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Acne, Low HDL and Hypothyroidism

author image Stephen Christensen
Stephen Christensen started writing health-related articles in 1976 and his work has appeared in diverse publications including professional journals, “Birds and Blooms” magazine, poetry anthologies and children's books. He received his medical degree from the University of Utah School of Medicine and completed a three-year residency in family medicine at McKay-Dee Hospital Center in Ogden, Utah.
Acne, Low HDL and Hypothyroidism
Changes in your skin may indicate that you have thyroid problems. Photo Credit: Alliance/iStock/Getty Images

Your thyroid gland, just below your Adam’s apple, produces hormones that control metabolism, growth and development. Hypothyroidism is caused by abnormally low levels of thyroid hormones in your bloodstream and tissues. Because hypothyroidism affects every cell in your body, its signs and symptoms are widespread, and, according to “The Merck Manual of Diagnosis and Therapy,” they are often subtle.

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Skin Changes in Hypothyroidism

According to the “Journal of Endocrinological Investigation,” your skin is one of the organs most likely to show the “wide range of clinical signs” associated with hypothyroidism. Thickening and drying of the skin, particularly over the elbows and knees, is common. So, too, is some degree of hair loss. Accumulation of carotene, a yellow-orange pigment, can cause discoloration of your palms and soles. Acne, especially premenstrual acne, can worsen in hypothyroidism, but a 2009 review in “European Journal of Internal Medicine” reports that acne is not necessarily more common among people with hypothyroidism.

Lipid Disorders in Hypothyroidism

Hypothyroidism can cause undesirable changes in your lipid levels. A 2003 commentary in “The Journal of Clinical Endocrinology and Metabolism” says that levels of total and LDL cholesterol are elevated in patients with hypothyroidism, which increases your risk of heart disease. Furthermore, HDL, which helps to protect you from cardiovascular disease, is lower than normal in many hypothyroid patients.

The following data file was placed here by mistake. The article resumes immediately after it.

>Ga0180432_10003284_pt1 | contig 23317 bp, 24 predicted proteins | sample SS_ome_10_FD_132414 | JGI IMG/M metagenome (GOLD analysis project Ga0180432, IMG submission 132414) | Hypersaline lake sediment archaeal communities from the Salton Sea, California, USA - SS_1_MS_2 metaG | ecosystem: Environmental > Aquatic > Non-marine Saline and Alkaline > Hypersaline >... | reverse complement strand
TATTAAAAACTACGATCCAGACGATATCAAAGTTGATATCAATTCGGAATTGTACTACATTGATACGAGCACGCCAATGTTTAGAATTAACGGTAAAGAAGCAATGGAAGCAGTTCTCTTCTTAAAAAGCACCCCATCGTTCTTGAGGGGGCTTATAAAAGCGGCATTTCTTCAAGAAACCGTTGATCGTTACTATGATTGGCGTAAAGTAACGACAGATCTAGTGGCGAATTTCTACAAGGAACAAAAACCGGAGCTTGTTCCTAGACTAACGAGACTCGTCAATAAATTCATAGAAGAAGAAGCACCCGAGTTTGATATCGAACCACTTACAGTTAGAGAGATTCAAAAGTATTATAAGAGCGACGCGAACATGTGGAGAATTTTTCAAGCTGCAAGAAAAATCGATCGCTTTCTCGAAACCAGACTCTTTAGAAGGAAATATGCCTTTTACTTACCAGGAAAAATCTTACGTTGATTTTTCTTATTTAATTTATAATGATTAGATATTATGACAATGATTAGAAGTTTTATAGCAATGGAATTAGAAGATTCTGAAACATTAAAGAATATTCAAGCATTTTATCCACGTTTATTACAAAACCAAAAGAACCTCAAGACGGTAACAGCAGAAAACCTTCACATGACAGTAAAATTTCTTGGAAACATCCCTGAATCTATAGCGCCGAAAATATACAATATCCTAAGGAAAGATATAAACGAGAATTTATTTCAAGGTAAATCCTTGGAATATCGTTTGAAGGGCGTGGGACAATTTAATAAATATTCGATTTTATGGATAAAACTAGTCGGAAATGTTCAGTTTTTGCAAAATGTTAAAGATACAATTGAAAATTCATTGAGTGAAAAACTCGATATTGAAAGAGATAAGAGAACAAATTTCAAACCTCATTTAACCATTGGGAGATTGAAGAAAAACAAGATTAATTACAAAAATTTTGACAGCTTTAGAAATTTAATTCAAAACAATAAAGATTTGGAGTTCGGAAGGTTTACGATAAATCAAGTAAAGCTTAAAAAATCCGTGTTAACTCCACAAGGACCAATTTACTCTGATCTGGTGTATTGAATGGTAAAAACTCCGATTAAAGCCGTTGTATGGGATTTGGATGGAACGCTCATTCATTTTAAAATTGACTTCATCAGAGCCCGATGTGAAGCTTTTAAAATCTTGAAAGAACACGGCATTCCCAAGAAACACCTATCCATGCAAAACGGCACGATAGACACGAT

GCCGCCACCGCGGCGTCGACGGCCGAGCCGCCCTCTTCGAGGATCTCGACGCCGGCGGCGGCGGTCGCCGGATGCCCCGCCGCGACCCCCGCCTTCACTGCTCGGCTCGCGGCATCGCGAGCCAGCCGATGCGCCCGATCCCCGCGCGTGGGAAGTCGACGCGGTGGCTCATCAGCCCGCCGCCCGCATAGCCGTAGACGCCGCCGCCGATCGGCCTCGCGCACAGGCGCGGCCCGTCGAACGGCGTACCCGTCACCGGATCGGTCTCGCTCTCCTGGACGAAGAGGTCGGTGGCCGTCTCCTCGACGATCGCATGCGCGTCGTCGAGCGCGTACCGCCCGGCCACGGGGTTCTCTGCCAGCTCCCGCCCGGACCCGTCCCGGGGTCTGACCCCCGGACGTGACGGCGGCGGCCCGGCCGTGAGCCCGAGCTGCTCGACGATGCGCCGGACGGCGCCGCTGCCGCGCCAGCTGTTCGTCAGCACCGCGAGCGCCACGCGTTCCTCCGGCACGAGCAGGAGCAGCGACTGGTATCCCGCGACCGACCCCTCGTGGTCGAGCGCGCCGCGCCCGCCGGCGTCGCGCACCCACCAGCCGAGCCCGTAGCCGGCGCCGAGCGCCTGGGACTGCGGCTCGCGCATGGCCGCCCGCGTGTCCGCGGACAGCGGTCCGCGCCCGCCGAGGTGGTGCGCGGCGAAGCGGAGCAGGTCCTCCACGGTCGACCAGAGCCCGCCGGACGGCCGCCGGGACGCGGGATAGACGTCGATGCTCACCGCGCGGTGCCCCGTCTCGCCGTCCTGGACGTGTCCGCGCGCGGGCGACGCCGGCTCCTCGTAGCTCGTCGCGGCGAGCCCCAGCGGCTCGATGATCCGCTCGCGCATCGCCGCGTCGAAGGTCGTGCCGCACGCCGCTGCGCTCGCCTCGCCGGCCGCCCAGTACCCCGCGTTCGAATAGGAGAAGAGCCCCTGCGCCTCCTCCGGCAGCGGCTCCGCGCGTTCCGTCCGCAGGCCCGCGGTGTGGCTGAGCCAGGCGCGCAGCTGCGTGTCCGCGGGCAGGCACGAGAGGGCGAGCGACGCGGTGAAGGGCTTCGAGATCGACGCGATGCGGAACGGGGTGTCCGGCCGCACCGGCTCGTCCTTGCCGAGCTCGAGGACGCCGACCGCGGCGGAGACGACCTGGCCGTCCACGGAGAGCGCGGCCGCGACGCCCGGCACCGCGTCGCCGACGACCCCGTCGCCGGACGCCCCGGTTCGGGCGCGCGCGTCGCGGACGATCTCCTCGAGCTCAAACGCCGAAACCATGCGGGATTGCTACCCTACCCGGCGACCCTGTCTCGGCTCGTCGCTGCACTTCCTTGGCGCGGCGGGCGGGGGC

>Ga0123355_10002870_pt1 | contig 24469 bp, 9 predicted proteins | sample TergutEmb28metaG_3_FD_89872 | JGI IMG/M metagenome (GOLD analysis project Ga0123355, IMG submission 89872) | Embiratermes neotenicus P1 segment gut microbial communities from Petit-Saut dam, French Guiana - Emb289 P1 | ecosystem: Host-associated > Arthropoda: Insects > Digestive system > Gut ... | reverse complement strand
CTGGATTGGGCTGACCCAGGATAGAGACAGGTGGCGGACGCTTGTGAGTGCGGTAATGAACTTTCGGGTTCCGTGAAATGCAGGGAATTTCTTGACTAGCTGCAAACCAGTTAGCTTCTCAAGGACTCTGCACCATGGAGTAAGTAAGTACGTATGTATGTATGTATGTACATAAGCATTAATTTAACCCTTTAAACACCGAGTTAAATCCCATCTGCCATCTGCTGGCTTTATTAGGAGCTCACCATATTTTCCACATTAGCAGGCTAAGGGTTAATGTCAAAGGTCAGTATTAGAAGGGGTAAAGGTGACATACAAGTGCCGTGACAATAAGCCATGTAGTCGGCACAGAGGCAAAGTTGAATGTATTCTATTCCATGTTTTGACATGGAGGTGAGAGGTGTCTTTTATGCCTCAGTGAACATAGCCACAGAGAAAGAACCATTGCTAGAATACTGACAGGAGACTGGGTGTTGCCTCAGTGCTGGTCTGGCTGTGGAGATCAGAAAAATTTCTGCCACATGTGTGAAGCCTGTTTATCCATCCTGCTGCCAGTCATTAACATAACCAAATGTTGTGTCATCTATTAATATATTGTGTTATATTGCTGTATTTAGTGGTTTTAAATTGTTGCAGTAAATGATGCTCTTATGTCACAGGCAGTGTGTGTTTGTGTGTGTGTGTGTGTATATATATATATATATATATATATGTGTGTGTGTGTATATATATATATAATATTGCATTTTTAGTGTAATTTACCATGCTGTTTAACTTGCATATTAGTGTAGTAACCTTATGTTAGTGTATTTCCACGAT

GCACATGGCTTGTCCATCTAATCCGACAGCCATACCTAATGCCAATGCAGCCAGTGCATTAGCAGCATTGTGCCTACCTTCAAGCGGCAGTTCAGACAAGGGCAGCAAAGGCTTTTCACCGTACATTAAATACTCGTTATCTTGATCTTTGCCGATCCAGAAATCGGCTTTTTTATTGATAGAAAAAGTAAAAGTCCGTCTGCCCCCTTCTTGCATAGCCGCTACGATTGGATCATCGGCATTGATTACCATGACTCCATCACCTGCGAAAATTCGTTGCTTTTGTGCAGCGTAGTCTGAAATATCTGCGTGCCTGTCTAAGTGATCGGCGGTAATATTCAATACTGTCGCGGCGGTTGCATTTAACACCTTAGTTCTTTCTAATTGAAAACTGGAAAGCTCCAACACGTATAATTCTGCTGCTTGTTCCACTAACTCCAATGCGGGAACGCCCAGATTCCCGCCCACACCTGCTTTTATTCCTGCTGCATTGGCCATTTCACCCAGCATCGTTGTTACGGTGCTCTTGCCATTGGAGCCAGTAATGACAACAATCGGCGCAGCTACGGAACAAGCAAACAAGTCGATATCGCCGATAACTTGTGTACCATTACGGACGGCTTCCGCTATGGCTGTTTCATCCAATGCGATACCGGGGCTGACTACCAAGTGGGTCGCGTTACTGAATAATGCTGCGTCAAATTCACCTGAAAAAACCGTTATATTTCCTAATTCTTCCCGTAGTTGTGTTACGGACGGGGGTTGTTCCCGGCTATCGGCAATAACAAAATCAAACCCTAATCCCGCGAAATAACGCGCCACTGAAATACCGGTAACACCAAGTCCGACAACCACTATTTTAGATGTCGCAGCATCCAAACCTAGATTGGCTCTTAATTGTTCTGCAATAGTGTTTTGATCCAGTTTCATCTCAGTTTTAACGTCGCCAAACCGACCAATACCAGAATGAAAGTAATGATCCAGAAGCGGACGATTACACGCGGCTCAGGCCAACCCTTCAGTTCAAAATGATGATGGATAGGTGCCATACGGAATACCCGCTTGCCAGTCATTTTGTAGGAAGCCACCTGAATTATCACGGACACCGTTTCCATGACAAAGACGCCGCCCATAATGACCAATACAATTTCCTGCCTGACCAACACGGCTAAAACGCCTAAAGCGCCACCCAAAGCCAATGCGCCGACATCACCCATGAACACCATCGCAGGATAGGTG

Subclinical vs Overt Hypothyroidism

If you develop overt hypothyroidism, you typically have symptoms that prompt you to seek medical attention. Such symptoms include cold intolerance, weight gain, constipation, hair loss, changes in menstrual flow, facial swelling or even mental problems, such as forgetfulness or personality changes. Laboratory tests will usually reveal your problem, and treatment with thyroid hormone soon alleviates your symptoms. However, subclinical hypothyroidism, which occurs in up to 15 percent of elderly women and an unknown number of younger people, usually causes subtle symptoms that are often confused with other disorders or no symptoms at all. Undetected subclinical hypothyroidism can increase your risk for atherosclerosis, or hardening of the arteries, the hallmark of cardiovascular disease.

Hypothyroidism and Heart Disease

The association between overt hypothyroidism and cardiovascular disease has been recognized by scientists and physicians for years. Treating hypothyroidism with thyroid hormone typically ameliorates the undesirable changes in total, LDL and HDL cholesterol levels and helps to prevent atherosclerosis. As demonstrated by the Rotterdam Study in 2000, subclinical hypothyroidism is also a strong risk factor for atherosclerosis and heart attack, especially among women over age 55.


If you have acne or other skin changes that cannot be explained by another condition or that are not responding to treatment, or if you have lipid abnormalities, such as a low HDL level, ask your doctor to check your thyroid function. Subclinical hypothyroidism is a serious disorder that is often overlooked, but it is easily treated. Administration of thyroid hormone reverses the signs and symptoms of this disorder.

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